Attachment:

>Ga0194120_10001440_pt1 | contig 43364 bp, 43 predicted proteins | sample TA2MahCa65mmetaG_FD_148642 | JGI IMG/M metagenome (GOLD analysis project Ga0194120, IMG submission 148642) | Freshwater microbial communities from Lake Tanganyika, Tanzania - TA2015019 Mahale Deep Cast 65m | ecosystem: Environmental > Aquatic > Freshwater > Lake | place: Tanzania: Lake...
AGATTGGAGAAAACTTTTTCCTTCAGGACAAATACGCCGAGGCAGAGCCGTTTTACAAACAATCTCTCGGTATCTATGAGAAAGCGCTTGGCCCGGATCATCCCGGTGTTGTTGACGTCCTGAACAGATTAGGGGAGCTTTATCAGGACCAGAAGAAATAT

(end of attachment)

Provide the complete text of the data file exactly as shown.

>Ga0194120_10001440_pt1 | contig 43364 bp, 43 predicted proteins | sample TA2MahCa65mmetaG_FD_148642 | JGI IMG/M metagenome (GOLD analysis project Ga0194120, IMG submission 148642) | Freshwater microbial communities from Lake Tanganyika, Tanzania - TA2015019 Mahale Deep Cast 65m | ecosystem: Environmental > Aquatic > Freshwater > Lake | place: Tanzania: Lake...
AGATTGGAGAAAACTTTTTCCTTCAGGACAAATACGCCGAGGCAGAGCCGTTTTACAAACAATCTCTCGGTATCTATGAGAAAGCGCTTGGCCCGGATCATCCCGGTGTTGTTGACGTCCTGAACAGATTAGGGGAGCTTTATCAGGACCAGAAGAAATAT